Soragna and its surroundings
The history of Soragna goes back to ancient times and the area was inhabited already in Neolithic times. But it is with the arrival of the Longobards that the name Soragna appears for the first time in 712 A.D. in an official document.
Towards the end of the XI century two families install themselves in Soragna in order to seize the fertile land. These were the Pallavicino, already Lords of Busseto, and the Lupi of Cremonese origins. The contest between the two families after many vicissitudes saw the establishment in Soragna of the Imperial Fief of the Lupi Marquis.
In 1385 a document signed by Giangaleazzo Visconti authorised the family to build the fortified castle that we see today.
In 1514 with the death of Diophebo I Lupi, the senior branch of the family became extinct and the fiefdom passed to a great nephew Gianpaolo Meli as designated heir giving rise to the present family, Meli-Lupi.
In 1530 the Emperor Charles V confirmed investiture on Gianpaolo together with privileges for himself and his successors and gave permission for the surname Lupi to be joined to Meli.
In 1709 the Emperor Joseph I nominated Giampaolo IV Meli-Lupi a prince of the Holy Roman Empire and so Soragna became a Principality of the Holy Roman Empire: an autonomous state with the right to produce its own money which removed it both from Spanish domination and from the sphere of interest of the Farnese who were intent on annexing Soragna to the Duchy of Parma and Piacenza. With the coming into force of the Napoleonic code on Ist July 1805 the feudal judicial and administrative entity came to an end as administration of the territory passed to the Municipality with a Mayor nominated by the government at its head.
The Meli-Lupi family continued to reside in Soragna managing their vast properties. Still today a member of the family lives in the fortified castle; Prince Diophebo VI who, by opening the splendid rooms and halls of this magnificent palace to visitors and important cultural events, has rendered it no longer a mute spectator of its glorious past but live protagonist of both the present and future of Soragna.
Today there are about 4000 inhabitants in Soragna most of whom live in the town and in the surrounding villages Diolo, Carzeto and Castellina.
The municipality extends over an area of about 47 square km and is entirely in the plain at an altitude of 47 m above sea level. Three rivers cross the territory, the Stirone, the Rovacchia and the Fontana which run parallel North to South.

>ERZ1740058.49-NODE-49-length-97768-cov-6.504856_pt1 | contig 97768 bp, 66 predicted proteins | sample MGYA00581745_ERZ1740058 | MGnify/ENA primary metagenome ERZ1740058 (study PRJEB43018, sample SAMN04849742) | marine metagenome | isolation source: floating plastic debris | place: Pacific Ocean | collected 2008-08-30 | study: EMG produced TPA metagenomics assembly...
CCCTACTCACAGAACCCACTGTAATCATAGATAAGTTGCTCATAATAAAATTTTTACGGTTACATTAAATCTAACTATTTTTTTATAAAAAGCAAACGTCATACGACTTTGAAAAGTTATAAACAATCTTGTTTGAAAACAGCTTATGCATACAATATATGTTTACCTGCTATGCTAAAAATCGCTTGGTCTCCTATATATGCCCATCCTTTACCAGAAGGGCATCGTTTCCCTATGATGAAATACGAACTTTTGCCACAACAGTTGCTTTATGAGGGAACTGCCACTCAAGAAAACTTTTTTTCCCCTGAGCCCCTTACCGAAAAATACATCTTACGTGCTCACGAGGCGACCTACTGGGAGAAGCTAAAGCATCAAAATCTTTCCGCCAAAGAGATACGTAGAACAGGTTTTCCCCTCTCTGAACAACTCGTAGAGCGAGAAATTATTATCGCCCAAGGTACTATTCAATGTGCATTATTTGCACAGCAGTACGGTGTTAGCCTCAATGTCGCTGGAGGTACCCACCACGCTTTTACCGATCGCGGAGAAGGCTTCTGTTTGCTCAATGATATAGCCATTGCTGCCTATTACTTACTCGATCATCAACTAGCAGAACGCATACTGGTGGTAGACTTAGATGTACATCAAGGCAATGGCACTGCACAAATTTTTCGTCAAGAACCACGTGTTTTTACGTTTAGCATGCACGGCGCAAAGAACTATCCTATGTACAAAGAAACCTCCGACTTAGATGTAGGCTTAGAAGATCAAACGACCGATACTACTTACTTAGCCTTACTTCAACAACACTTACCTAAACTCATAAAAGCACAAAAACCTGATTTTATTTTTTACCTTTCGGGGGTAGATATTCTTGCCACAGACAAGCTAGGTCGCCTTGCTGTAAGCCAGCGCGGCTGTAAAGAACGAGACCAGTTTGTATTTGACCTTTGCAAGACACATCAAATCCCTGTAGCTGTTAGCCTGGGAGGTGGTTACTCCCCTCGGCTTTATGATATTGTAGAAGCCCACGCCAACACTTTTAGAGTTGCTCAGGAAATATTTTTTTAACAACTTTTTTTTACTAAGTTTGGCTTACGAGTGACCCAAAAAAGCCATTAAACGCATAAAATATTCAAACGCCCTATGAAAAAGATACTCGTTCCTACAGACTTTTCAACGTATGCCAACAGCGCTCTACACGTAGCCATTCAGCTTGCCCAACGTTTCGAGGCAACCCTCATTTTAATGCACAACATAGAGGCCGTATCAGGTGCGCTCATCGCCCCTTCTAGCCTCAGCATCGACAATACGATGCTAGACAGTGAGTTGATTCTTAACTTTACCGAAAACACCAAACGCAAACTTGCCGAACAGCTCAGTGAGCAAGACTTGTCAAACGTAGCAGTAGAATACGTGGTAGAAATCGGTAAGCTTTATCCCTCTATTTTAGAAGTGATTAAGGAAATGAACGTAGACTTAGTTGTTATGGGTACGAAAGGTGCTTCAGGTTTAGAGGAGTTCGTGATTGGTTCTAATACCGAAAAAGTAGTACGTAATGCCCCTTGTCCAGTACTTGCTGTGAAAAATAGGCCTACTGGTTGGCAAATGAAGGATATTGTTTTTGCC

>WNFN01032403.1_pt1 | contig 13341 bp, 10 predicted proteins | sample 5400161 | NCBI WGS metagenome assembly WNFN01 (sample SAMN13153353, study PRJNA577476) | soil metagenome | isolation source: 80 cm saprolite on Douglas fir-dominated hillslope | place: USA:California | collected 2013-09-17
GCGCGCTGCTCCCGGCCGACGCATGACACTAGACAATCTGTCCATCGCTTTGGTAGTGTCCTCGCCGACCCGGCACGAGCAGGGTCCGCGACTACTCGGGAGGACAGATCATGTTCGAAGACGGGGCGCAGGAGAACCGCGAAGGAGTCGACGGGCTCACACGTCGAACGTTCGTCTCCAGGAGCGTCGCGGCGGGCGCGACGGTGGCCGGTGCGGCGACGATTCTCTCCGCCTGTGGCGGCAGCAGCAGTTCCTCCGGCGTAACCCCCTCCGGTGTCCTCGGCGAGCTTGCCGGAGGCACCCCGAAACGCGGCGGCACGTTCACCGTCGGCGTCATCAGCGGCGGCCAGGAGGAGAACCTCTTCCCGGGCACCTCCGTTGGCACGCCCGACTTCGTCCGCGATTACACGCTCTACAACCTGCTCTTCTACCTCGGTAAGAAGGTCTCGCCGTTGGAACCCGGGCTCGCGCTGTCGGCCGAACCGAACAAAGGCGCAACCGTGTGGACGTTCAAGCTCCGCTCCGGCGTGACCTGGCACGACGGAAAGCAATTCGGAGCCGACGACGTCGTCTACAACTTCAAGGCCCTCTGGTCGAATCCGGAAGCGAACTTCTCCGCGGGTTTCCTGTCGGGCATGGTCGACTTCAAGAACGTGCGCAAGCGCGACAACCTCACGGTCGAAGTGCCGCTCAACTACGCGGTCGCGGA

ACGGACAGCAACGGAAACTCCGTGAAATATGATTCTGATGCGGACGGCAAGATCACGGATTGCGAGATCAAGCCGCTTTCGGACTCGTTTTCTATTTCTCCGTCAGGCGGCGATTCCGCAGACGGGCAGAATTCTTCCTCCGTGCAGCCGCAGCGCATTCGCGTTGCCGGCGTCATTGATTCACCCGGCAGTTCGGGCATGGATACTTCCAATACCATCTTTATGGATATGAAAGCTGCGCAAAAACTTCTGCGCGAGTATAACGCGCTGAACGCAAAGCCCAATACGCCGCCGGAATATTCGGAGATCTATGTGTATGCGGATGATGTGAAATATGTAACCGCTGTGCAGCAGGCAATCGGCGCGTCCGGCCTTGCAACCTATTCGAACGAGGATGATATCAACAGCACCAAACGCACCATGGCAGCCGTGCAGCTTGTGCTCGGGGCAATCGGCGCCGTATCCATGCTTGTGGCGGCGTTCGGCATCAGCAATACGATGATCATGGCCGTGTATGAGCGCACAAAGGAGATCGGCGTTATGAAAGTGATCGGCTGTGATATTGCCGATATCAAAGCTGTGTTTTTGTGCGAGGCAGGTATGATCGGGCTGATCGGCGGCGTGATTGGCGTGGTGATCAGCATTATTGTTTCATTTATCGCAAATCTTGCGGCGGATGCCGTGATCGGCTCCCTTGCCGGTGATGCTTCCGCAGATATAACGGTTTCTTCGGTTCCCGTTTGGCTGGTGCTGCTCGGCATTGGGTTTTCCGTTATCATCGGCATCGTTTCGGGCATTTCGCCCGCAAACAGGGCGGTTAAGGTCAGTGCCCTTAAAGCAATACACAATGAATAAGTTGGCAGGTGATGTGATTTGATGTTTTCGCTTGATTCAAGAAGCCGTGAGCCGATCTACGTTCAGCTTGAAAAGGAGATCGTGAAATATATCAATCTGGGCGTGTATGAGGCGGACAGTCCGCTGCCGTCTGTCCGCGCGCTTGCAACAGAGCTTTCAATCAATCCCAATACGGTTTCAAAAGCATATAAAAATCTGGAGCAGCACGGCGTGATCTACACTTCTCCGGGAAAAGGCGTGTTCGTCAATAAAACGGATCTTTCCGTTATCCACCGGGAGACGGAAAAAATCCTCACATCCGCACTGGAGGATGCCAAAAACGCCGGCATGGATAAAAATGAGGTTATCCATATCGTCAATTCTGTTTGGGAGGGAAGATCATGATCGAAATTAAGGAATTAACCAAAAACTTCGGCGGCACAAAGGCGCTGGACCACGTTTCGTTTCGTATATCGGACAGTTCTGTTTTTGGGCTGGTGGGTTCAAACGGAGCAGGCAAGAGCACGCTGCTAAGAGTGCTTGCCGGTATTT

Going around Soragna
Looking at Soragna today we can see architectural elements dating from the XIV to the XIX century which are in need of restoration. Many of these buildings were built through the largesse of the feudal lords.
The Rocca or fortified Castle is justly famous; built in 1385 the“impregnable fortress” as it was called is rich in fresco decorations and furnishings all the work of celebrated artists. In the town can be found the Church of the Blessed Virgin of Carmine with the Carmelite convent: built in the second half of the XVII century it is a rare example of harmonious architecture. In the main square is the Oratory of St. Anthony of Padua, a baroque jewel built to a design by Francesco Galli called ‘Il Bibieno’ at the end of the XVII century.
A little further on towards the castle can be seen the monumental Sanctuary of the Holy Family: built between 1755 and 1769 by merit of Don Giuseppe Mazzieri in its precious interior can be found a wooden statue of the Madonna by Lorenzo Aili and an important Serassi organ.
The flourishing Jewish community which settled in Soragna since the XVI century built an important synagogue decorated in the neo-classic style. It can be visited today together with the next door Jewish Museum.
The town centre is between the historic Meli-Lupi park and the Remembrance gardens, and the tree lined avenues confer on the town a park like atmosphere conducive to discovering Parmigiano Reggiano cheese, Culatello ham and other gastronomic delicacies. Here in Soragna can be found the Museum dedicated to Parmigiano-Reggiano cheese.
“Museum of peasant civilisation” is located very close to Parmigiano Reggiano Museum and takes place in a building of the ancient farm “Castellazzi” property of Meli Lupi family. The Museum was open in September 2003.
The Museum of Olive Oil Agorà Orsi Coppini is located in Podere Fieniletto and in a former dairy of XIX century specialized in the processing of Parmigiano Reggiano.
It became the set of a recovered culture, which has been brought back to his land after about a thousand years: olive growing.